Where did your signature fist pump come from originally?
Bob McDonald: It was totally organic and something I just started doing years ago. Honestly I didn’t even realize I was doing it until people started mentioning it. When Ted told me he liked it, it was forever!
What has your favorite interaction been with a player?
Bob McDonald: Gosh, so many neat ones. One of the first ones was during the Stanley Cup final run in ’98. I was fortunate to have sung every game. I remember Olie Kolzig passing me in the hallway and saying “Hi, Bob.” I was like, he knows my name? So then I started saying hello to him and chatting when he was not in pre-game focus mode. It was fun to see him playing D at the Alumni game a couple of weeks back. A great guy. Recently I was very sad about Wardo and Chimmer leaving. Both were great guys that were very kind to me and went out of their way to let me know they appreciated my anthem.
When Caleb Green and I do the anthem in uniform, we always get nods from our fellow Americans John Carlson and TJ Oshie. This last playoff run we even got a pre-anthem salute from general, er, Coach Trotz! Every game I might add. Love the coach.
Speaking of Caleb: what is the vibe like when you guys sing together? It seems so natural like you’re long lost brothers.
Bob McDonald: Totally. I love every second I get to sing with him. Because of our Caps experience singing the anthem as a duet, we’ve been asked to do it for Wizards, Nationals, Orioles, NCAA tournament, the list goes on and on!
How did you guys first end up singing together? Whose idea was it?
Bob McDonald: It was mine actually. I had done it with another vocalist for an Army function and once Caleb became part of the Caps anthem team, I thought it made sense to give it a shot. The response has been overwhelming so hopefully we will be doing it for years to come.
Were the Brouwer Rangers the worst people ever to shoot a commercial with? Please keep in mind, these are the same characters that humiliated me in front of Troy Brouwer.
Bob McDonald: Actually the Brouwer Rangers were great. It was their fee that was the problem. They nearly put Arrowine out of business!
I’d be remiss if I didn’t ask you about your role in the Winter Classic. What was that like? Do you have any stories from that day or the lead up to it?
Bob McDonald: Oh, that was a career highlight for sure. The Caps/NHL actually asked for Caleb and I to do our duet version, but given the grand scale of the event, it seemed it would be better to utilize the entire US Army Chorus. Ending the anthem in perfect timing with the flyover was the coolest. Then the game… it was Hollywood stuff.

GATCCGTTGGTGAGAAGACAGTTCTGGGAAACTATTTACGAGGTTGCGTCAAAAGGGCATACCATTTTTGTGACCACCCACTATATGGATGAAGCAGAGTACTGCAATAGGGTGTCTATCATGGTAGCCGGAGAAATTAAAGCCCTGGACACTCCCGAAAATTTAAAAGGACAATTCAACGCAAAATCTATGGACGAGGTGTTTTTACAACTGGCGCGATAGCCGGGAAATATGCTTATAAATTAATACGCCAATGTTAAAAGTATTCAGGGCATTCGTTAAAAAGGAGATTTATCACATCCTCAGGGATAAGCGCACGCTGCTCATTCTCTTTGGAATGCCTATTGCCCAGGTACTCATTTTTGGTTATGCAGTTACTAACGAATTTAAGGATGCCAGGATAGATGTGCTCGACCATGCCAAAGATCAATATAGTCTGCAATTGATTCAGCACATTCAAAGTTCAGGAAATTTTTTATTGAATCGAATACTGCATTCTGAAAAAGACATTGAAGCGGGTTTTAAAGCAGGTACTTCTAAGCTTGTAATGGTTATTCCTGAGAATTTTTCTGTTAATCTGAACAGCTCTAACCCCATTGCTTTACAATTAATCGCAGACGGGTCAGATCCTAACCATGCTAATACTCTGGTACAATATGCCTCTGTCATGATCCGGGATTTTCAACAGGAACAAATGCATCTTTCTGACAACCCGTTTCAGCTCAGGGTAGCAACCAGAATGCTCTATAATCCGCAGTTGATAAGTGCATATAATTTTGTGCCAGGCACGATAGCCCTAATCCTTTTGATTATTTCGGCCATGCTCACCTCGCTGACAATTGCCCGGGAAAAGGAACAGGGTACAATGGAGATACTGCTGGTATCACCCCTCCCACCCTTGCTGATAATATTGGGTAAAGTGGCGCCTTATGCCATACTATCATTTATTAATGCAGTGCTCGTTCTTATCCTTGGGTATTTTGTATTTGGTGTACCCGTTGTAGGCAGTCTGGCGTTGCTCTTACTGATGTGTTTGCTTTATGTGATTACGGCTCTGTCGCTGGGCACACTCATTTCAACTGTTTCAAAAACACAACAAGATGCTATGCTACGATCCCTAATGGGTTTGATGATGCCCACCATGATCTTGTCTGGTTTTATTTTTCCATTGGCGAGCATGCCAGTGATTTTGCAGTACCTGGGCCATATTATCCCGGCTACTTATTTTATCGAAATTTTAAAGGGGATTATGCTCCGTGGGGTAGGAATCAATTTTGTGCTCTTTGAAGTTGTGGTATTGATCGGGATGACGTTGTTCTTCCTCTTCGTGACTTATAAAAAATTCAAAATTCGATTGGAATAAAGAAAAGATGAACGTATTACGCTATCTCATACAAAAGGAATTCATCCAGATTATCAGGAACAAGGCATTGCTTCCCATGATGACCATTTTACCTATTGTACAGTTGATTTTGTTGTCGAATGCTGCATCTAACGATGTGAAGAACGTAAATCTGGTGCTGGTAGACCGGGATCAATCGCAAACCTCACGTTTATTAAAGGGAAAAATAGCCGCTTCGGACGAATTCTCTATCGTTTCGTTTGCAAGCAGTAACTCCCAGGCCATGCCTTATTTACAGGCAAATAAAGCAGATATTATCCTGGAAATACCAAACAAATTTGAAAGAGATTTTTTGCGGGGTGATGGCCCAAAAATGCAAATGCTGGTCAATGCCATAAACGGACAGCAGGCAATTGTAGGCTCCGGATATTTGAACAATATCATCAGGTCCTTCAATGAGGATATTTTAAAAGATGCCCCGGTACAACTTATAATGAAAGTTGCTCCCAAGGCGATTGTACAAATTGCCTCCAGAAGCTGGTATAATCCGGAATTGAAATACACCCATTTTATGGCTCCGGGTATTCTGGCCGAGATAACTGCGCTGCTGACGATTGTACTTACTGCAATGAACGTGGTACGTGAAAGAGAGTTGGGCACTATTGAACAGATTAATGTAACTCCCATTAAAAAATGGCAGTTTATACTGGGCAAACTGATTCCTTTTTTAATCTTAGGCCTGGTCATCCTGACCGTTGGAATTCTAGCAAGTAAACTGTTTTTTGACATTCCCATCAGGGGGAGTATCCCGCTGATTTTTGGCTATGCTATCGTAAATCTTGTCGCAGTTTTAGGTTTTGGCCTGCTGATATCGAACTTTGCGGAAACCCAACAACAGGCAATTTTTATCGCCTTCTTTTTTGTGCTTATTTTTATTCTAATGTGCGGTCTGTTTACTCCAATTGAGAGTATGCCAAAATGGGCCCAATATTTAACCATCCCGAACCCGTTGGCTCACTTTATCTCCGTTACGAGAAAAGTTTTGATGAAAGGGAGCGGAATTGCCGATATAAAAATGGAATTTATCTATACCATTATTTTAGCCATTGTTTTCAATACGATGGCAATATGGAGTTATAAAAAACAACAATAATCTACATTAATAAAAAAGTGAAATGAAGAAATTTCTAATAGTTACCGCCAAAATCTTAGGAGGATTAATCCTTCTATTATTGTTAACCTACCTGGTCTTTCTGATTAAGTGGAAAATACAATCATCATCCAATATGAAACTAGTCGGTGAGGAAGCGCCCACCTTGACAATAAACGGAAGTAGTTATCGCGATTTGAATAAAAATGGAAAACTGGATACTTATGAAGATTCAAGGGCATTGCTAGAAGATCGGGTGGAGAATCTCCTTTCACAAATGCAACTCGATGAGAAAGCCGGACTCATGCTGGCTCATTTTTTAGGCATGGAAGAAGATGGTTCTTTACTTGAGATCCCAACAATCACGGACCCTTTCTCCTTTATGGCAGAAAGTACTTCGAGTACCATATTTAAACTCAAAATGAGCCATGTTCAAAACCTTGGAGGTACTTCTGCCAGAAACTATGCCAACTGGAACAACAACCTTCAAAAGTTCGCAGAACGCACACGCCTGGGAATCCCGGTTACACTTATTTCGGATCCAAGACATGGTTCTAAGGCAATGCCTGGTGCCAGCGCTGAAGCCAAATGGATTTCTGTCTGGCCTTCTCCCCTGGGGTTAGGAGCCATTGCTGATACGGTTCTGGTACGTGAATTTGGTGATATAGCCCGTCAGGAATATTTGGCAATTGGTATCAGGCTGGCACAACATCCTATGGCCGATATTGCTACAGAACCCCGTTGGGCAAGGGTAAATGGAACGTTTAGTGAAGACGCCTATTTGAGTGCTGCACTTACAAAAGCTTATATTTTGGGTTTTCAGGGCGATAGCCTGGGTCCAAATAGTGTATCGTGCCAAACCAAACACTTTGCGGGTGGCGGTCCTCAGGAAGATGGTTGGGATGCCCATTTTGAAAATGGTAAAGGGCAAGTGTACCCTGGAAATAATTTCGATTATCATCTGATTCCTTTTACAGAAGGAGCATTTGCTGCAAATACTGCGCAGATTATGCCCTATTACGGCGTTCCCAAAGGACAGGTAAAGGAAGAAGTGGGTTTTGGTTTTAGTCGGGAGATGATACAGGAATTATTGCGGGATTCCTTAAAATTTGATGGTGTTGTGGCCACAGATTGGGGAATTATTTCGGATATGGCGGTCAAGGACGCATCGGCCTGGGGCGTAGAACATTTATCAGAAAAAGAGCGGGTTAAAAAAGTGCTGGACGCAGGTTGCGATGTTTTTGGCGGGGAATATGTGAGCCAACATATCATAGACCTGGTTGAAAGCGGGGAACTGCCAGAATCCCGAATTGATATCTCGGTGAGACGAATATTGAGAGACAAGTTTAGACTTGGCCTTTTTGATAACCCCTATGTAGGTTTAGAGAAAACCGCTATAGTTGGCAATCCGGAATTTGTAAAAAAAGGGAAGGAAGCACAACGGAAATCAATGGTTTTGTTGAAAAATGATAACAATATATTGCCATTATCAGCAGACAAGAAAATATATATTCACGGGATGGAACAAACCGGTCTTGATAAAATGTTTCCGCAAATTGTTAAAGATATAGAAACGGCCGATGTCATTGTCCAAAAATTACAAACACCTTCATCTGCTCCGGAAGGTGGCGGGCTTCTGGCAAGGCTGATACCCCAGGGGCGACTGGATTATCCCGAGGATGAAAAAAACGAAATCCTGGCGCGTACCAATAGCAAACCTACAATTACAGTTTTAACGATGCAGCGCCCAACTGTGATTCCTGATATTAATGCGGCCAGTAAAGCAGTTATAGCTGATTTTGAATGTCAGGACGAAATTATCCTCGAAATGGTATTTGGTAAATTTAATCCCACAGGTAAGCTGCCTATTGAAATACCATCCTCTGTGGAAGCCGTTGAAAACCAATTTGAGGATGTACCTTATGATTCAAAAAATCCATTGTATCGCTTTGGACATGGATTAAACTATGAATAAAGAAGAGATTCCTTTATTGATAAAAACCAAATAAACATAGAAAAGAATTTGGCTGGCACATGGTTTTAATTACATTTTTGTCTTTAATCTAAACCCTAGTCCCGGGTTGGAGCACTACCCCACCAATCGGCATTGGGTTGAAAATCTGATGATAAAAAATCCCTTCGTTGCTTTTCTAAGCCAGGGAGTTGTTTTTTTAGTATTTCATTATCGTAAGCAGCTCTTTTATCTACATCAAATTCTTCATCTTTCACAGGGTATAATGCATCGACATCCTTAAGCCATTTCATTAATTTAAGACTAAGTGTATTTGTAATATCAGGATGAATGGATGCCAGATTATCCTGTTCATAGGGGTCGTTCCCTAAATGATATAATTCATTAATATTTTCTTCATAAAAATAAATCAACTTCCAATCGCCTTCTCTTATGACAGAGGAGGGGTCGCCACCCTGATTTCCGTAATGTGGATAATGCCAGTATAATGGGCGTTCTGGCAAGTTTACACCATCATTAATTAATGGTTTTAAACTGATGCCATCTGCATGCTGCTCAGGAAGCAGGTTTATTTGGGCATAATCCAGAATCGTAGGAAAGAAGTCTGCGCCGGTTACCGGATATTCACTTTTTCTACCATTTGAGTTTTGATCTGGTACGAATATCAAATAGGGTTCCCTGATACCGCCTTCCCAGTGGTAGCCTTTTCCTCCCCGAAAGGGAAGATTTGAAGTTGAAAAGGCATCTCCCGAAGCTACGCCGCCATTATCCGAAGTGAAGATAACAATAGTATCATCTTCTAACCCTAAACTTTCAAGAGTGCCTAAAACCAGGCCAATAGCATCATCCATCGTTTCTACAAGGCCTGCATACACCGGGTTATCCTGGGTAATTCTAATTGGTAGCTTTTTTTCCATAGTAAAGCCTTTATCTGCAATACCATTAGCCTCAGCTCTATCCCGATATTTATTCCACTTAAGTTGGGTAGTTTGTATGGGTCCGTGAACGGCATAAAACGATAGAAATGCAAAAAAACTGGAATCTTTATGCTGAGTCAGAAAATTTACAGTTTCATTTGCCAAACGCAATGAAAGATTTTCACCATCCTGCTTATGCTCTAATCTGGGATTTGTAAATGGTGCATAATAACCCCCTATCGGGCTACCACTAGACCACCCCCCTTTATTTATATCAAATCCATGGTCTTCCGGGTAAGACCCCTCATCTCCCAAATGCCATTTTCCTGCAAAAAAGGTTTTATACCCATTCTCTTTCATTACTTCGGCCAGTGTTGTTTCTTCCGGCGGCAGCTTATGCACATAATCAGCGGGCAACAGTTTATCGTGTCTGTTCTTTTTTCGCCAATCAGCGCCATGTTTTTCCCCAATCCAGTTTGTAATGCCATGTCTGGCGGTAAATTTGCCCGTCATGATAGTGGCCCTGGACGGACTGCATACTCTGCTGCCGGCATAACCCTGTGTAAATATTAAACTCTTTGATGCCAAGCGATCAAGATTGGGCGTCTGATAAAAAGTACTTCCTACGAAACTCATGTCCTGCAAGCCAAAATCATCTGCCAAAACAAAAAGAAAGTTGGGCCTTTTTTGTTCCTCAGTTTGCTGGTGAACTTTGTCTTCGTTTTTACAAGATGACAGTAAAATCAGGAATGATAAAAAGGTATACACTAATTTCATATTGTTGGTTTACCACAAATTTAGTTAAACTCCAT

You may remember us backing up Lee Greenwood at the second intermission. As we were leaving to head back to our holding room, Lee asked for a picture with us, which was funny because I thought we should be asking for his pic. Anyways, we took the photo and our conductor asked him if he wouldn’t mind singing an a cappella arrangement of “God Bless the USA” that we do. Being the generous, nice guy that he is, he said yes and we proceeded to sing it. Thankfully it was recorded and it has had thousands and thousands of hits. It was a blast.
Finally, Bob, can you tell me some good music I should listen to because I have a feeling if you saw my iTunes music library, you might open-hand slap me.
[Laughs] I don’t know about that. I am a child of the 80s but grew up with a professional opera singing father so my music tastes run from from the Beatles to Beethoven, Prince to Puccini, and pretty much everything in between. I can find good in virtually all music. I also play the violin (studied in college) and love going to the National Symphony Orchestra to get my violin geek on. As a matter of fact, my college roommate from Oberlin College is Daniel Foster, principal Violist in the NSO (a huge Caps fan). I give him Caps tickets and he gives me symphony tickets… a great trade! Of bands today, I love a guy named Bob Schneider out of Austin. He tours all the time and comes to DC twice a year… he is a brilliant songwriter and musician.